Treasures of Scandinavia & Russia

Helsinki, Finland

Monday July 21, 2008

From the Navigator

After departure from St Petersburg, the ms Rotterdam sailed on a westerly direction into the Gulf of Finland. We will approach the pilot station through a traffic separation scheme; designed to separate opposing traffic. We will approach Helsinki from the south and expect to pick up our pilot around 4:30am.

Barbara and I were on deck during our departure from St. Petersburg, and were amazed at the countless ships on the horizon. The vessels ranged from small coastal freighters to sea going ferries the size of large cruise ships, however we did not see any of the huge container ships. During the time we were in Helsinki, at least three large Tallink Shuttle ferries loaded and unloaded. These car ferries are equipped with double vehicle decks and can easily carry long haul trucks on both decks. It would appear that they also contain staterooms, for overnight passage. All loading and unloading is done from watertight doors in the stern.

Our Visit: Helsinki Highlights and Country Home Visit

Welcoming us onboard our most comfortable, quiet tour bus, was a young Finnish lady, Hessa, with an excellent command of the English language. We later learned that she was a Certified Public Accountant, and this was her part time summer job. It soon became evident that she loved sharing with others her love for her country, and jokingly, the fact that Finland was no longer a part of Sweden.

Departing the terminal area we motored past the colorful open-air market, the Presidential Palace, Uspenski Orthodox Cathedral, the icebreakers docked for the summer, the Bank of Finland and the House of Estates. .

Leaving the city we headed out to the farming community of Sipoo, close to the city yet very typical of the Finnish countryside. Our drive took us down a narrow gravel road through the forest to the countryside home of Harriet and Reijjo Nurmi . We were immediately invited inside and served coffee or tea, pastries that we could top with “egg butter”, Rhubarb pie, and homemade ice-cream. We were also invited to tour their two-story home and stroll the grounds as our hosts shared stories about Finnish life. Our guide then invited those who were able to climb the hill to a spot where our hosts had constructed a permanent picnic area overlooking the lake. As we descended the lookout on the way back to the home, we were warned, that their neighbor (n his 80s) occasionally takes a morning dip in the lake… au natural. The countryside felt extremely familiar as the flora reminded us of the Pacific Northwest. The family has a web site at that you might enjoy visiting. A short distance from the main house is their “smoke sauna” with a pond in front. Here is where Harriet takes her daily swim, summer and winter, occasionally in the winter; Reijjo will have to chop a hole in the ice for her.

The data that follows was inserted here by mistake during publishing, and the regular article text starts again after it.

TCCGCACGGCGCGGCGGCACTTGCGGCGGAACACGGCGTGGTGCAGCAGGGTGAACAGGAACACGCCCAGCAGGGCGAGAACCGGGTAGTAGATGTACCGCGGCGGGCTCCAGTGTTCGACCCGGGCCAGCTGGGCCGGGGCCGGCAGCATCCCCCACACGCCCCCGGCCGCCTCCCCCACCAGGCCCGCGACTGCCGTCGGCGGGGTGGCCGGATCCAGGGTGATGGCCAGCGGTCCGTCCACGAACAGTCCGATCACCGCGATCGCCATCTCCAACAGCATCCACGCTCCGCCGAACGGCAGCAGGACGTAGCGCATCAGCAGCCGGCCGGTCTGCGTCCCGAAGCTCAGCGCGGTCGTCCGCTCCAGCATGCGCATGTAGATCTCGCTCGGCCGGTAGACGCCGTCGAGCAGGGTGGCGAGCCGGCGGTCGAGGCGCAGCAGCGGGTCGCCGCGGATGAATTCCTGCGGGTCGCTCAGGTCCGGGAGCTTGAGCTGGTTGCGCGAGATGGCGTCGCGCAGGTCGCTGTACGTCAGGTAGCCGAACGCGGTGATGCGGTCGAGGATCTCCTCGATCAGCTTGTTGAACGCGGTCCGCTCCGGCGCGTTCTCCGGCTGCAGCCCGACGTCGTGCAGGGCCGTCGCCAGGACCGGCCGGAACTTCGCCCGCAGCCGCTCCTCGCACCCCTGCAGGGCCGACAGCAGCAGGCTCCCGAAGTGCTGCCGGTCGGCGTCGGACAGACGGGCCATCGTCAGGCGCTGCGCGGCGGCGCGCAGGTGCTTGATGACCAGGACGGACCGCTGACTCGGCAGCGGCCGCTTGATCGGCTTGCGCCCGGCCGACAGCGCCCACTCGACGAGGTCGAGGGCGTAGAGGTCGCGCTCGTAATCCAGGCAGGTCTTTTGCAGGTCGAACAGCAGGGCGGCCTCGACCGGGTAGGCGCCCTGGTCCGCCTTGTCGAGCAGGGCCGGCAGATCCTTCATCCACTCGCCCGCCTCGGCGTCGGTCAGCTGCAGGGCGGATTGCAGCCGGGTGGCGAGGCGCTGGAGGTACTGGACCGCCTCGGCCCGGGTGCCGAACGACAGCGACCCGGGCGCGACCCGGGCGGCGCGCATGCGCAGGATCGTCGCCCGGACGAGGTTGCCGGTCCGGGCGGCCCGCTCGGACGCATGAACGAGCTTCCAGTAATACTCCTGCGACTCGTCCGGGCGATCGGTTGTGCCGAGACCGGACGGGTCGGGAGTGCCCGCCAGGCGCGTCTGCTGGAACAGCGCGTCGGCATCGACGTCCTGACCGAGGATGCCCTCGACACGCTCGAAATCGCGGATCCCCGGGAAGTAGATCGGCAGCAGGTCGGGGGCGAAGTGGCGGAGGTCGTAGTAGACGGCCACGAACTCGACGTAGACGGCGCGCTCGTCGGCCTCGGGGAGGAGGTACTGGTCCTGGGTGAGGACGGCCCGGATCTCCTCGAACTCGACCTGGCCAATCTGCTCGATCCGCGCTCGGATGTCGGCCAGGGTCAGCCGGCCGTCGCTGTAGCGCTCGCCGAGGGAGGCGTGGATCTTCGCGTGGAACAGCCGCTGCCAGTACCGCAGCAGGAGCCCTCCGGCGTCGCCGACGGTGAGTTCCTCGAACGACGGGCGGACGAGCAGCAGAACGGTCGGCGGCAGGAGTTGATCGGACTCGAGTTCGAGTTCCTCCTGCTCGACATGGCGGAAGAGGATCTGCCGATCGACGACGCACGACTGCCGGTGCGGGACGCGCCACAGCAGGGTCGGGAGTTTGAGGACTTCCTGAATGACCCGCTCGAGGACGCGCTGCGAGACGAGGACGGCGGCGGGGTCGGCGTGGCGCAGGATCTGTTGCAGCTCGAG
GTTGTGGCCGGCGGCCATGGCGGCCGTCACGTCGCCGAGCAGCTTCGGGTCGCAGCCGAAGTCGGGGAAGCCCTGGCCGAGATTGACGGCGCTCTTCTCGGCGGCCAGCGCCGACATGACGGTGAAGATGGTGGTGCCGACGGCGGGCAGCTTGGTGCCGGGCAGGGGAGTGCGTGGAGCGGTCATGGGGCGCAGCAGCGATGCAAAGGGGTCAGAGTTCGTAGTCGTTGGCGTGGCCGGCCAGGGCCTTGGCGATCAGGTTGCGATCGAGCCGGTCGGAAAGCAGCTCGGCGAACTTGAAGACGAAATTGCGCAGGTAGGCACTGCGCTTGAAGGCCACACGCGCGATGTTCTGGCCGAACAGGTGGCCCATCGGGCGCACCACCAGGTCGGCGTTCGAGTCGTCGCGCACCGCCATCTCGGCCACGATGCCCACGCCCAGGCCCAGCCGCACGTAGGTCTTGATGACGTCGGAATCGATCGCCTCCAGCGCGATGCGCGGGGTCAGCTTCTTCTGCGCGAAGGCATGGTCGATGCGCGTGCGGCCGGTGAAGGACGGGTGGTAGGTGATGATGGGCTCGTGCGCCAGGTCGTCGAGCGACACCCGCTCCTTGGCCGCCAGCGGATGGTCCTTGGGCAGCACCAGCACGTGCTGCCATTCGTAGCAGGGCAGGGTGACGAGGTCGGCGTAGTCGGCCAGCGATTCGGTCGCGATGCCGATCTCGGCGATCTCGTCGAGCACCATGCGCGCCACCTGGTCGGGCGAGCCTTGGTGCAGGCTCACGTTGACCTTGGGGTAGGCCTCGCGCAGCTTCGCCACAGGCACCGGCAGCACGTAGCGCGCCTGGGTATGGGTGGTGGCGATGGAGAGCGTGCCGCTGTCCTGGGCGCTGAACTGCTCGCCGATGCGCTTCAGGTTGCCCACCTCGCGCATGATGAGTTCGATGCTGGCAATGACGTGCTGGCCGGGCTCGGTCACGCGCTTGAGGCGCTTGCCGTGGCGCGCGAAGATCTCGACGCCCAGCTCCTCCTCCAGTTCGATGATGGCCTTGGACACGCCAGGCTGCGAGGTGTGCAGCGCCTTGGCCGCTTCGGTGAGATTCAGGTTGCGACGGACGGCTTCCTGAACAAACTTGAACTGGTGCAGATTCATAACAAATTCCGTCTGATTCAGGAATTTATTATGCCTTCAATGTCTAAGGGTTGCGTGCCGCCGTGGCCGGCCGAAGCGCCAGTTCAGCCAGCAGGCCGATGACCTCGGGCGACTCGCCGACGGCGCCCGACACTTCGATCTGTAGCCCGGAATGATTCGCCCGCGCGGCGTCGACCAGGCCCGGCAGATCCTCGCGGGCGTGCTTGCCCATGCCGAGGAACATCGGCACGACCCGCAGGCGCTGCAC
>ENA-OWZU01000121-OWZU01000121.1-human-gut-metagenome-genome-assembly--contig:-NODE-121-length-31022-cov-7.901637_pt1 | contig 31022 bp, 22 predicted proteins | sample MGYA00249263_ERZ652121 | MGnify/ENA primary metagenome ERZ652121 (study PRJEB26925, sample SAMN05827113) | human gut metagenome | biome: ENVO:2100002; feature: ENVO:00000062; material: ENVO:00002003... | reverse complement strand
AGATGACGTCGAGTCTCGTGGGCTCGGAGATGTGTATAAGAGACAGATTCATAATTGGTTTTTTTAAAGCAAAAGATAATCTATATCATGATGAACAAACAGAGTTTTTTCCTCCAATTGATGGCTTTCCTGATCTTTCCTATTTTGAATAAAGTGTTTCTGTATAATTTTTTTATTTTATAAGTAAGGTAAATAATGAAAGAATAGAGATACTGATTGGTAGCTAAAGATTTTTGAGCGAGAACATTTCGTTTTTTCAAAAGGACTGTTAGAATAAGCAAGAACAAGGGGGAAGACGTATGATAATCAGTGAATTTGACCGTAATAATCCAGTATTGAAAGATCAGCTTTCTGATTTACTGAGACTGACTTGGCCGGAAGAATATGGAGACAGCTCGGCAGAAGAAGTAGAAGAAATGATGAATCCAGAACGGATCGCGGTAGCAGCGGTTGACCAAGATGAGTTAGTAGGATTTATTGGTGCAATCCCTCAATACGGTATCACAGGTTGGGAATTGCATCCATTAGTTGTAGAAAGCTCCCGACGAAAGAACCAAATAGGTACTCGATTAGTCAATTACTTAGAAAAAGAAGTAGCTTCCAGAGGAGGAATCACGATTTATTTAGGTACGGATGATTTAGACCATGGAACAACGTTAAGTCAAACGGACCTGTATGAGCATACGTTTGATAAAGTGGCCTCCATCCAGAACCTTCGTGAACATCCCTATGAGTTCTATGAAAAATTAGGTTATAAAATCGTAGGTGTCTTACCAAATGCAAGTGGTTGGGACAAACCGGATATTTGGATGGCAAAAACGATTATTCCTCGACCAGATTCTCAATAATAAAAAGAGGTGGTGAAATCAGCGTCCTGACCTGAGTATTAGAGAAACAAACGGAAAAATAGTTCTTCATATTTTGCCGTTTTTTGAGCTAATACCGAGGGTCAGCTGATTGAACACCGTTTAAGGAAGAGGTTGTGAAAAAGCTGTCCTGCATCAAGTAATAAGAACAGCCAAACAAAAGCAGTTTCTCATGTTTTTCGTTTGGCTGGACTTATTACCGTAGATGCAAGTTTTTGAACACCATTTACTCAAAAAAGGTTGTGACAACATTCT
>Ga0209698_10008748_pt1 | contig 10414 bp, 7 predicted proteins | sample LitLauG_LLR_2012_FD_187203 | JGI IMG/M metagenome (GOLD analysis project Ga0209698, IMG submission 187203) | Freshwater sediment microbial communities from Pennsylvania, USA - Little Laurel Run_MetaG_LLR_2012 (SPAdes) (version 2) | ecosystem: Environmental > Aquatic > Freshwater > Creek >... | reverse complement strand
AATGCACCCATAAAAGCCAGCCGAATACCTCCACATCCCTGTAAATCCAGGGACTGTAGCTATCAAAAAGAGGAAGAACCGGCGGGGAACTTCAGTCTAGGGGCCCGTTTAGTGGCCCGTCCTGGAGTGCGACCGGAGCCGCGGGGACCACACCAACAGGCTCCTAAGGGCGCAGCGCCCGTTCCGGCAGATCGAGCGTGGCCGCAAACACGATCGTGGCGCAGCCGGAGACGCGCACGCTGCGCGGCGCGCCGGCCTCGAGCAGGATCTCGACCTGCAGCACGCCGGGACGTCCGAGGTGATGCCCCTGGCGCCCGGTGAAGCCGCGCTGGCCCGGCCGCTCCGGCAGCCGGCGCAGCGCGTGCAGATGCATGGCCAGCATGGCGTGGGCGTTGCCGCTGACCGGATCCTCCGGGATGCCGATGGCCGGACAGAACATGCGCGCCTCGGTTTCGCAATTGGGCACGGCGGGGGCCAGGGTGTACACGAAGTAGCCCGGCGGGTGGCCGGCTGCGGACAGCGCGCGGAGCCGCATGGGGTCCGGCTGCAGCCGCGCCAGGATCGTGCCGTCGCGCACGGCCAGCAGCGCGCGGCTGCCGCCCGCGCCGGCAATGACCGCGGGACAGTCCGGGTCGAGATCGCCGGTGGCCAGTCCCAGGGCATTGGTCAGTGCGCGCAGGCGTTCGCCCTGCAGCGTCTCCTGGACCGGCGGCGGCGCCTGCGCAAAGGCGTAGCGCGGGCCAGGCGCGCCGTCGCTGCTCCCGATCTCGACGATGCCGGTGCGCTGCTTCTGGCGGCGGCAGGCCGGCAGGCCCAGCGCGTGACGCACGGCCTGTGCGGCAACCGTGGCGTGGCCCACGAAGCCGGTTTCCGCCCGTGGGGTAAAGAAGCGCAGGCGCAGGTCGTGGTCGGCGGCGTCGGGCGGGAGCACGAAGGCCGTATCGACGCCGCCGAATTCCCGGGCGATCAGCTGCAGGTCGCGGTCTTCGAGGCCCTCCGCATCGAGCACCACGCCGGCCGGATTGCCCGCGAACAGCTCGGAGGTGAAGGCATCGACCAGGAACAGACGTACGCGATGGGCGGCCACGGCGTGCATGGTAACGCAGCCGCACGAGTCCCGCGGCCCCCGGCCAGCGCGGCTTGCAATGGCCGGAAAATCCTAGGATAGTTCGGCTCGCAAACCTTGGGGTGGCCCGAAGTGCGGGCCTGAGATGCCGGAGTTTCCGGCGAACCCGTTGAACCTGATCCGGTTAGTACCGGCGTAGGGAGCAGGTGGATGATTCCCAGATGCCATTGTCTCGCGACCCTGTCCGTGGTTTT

We were told the story of Harriet confiding in Reijjo, that since they had so many nice things on the family farm, shouldn’t we have a gun around the home. “Yes” was his reply, “I will get you one”. Sometime later he returned with a WWII surplus Arm Howitzer! Their “Gun” now occupies a prominent place at the entrance to the farm.

On our drive back to the city, we stopped by the 15th century St. Sigfrid’s church, the oldest in the community. The floor is cobblestone which makes for tricky walking. In an alcove to the right side of the sanctuary sits the “hand stocks” that were used to punish members of the congregation for the sins they hand committed against one another. These stocks were normally placed at the front of the sanctuary during services.

Entering the city we drove along Mannerheim Street, the main street of Helsinki, viewing the Parliament House, Finlanda Hall, the National Museum, Kiasma and the Olympic Stadium (1952). Next was a visit to the magnificent Rock Church, where we paused for 20 minutes for a look inside. Our final stop was at Senate Square where our guide told us about the history of Helsinki and the neoclassical-style buildings that date from the mid 1800s. In the center of the family friendly square stands a statue of Czar Alexander II (Russian), a symbol of an otherwise unhappy historical period. This expansive square and its monuments were featured in the Hollywood films of Reds, Gorky Park and White Knights. We were given the opportunity to leave the bus and return to the ship via shuttle buses that ran frequently ($6US). In the time allotted, Barbara was able to find the bargain of the day; A Helsinki polo shirt for $24USD. The reason I called this a bargain is because she paid $48USD for one across the street from the Rock Church!! Here in Finland, all goods and services are taxed at 25% VAT. Since we did not feel like spending anymore time in the downtown, we opted to stay on the bus. The drive along the harbor area as we returned to the ship was one of the best parts, as our guide continued to enhance our experience of the city.

Impressions of Finland:

Aside from the high cost of living, this beautiful country is one that I would especially like to revisit. Although our contact with the local populous was limited, we did feel a warmth and kindness from those we briefly encountered.

Tomorrow …. Stockholm, Sweden (these port intensive days are wearing us out!)

2 thoughts on “Treasures of Scandinavia & Russia

  1. Jack & Barbara,
    Sounds like you are having a great time!
    Of all the countries or region of the world where I missed making port o' calls in my Navy days, the Scandanavian countries are those I most wish I could have visited.

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